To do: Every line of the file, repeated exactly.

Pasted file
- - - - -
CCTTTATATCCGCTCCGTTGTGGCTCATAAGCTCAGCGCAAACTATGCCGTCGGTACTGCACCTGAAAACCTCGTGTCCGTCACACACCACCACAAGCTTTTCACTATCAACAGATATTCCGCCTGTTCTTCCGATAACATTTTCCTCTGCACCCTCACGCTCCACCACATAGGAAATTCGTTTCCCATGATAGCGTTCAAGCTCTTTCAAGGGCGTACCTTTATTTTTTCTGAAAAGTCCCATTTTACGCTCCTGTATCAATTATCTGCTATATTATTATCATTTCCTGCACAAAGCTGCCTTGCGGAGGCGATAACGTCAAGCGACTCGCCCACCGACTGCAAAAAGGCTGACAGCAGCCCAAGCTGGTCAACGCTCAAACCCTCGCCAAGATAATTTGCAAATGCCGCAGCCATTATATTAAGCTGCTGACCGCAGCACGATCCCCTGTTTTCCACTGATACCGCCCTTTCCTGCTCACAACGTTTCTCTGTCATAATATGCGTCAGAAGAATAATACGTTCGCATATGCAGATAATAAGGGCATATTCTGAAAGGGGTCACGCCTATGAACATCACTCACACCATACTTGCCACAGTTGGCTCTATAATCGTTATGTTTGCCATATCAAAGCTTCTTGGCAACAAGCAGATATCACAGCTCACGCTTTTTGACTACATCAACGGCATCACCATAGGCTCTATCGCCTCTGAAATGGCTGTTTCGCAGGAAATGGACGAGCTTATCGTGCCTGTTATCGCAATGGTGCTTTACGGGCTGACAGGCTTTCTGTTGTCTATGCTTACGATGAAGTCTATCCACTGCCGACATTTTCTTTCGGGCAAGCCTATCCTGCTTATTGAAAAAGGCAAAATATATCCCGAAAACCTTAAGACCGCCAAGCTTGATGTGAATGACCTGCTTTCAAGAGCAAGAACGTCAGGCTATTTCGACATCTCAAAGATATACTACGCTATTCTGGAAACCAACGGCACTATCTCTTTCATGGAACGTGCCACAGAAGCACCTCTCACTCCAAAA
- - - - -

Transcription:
CCTTTATATCCGCTCCGTTGTGGCTCATAAGCTCAGCGCAAACTATGCCGTCGGTACTGCACCTGAAAACCTCGTGTCCGTCACACACCACCACAAGCTTTTCACTATCAACAGATATTCCGCCTGTTCTTCCGATAACATTTTCCTCTGCACCCTCACGCTCCACCACATAGGAAATTCGTTTCCCATGATAGCGTTCAAGCTCTTTCAAGGGCGTACCTTTATTTTTTCTGAAAAGTCCCATTTTACGCTCCTGTATCAATTATCTGCTATATTATTATCATTTCCTGCACAAAGCTGCCTTGCGGAGGCGATAACGTCAAGCGACTCGCCCACCGACTGCAAAAAGGCTGACAGCAGCCCAAGCTGGTCAACGCTCAAACCCTCGCCAAGATAATTTGCAAATGCCGCAGCCATTATATTAAGCTGCTGACCGCAGCACGATCCCCTGTTTTCCACTGATACCGCCCTTTCCTGCTCACAACGTTTCTCTGTCATAATATGCGTCAGAAGAATAATACGTTCGCATATGCAGATAATAAGGGCATATTCTGAAAGGGGTCACGCCTATGAACATCACTCACACCATACTTGCCACAGTTGGCTCTATAATCGTTATGTTTGCCATATCAAAGCTTCTTGGCAACAAGCAGATATCACAGCTCACGCTTTTTGACTACATCAACGGCATCACCATAGGCTCTATCGCCTCTGAAATGGCTGTTTCGCAGGAAATGGACGAGCTTATCGTGCCTGTTATCGCAATGGTGCTTTACGGGCTGACAGGCTTTCTGTTGTCTATGCTTACGATGAAGTCTATCCACTGCCGACATTTTCTTTCGGGCAAGCCTATCCTGCTTATTGAAAAAGGCAAAATATATCCCGAAAACCTTAAGACCGCCAAGCTTGATGTGAATGACCTGCTTTCAAGAGCAAGAACGTCAGGCTATTTCGACATCTCAAAGATATACTACGCTATTCTGGAAACCAACGGCACTATCTCTTTCATGGAACGTGCCACAGAAGCACCTCTCACTCCAAAA